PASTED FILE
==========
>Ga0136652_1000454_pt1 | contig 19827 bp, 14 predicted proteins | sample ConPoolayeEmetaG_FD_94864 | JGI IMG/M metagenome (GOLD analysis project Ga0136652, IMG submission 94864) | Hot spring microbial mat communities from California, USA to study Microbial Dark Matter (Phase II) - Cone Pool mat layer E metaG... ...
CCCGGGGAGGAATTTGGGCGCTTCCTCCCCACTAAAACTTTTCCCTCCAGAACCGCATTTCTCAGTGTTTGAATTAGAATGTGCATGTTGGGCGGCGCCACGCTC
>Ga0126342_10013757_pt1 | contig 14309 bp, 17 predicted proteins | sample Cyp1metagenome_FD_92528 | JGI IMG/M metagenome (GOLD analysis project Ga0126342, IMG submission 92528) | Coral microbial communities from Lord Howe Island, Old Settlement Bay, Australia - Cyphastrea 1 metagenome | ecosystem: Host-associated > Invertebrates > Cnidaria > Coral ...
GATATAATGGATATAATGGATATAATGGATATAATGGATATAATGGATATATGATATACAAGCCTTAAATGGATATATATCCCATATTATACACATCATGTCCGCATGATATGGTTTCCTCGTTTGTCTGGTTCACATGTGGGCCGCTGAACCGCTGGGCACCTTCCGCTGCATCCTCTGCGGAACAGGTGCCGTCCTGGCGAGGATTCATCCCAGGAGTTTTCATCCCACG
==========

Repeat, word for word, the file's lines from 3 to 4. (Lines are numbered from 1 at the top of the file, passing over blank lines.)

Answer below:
>Ga0126342_10013757_pt1 | contig 14309 bp, 17 predicted proteins | sample Cyp1metagenome_FD_92528 | JGI IMG/M metagenome (GOLD analysis project Ga0126342, IMG submission 92528) | Coral microbial communities from Lord Howe Island, Old Settlement Bay, Australia - Cyphastrea 1 metagenome | ecosystem: Host-associated > Invertebrates > Cnidaria > Coral ...
GATATAATGGATATAATGGATATAATGGATATAATGGATATAATGGATATATGATATACAAGCCTTAAATGGATATATATCCCATATTATACACATCATGTCCGCATGATATGGTTTCCTCGTTTGTCTGGTTCACATGTGGGCCGCTGAACCGCTGGGCACCTTCCGCTGCATCCTCTGCGGAACAGGTGCCGTCCTGGCGAGGATTCATCCCAGGAGTTTTCATCCCACG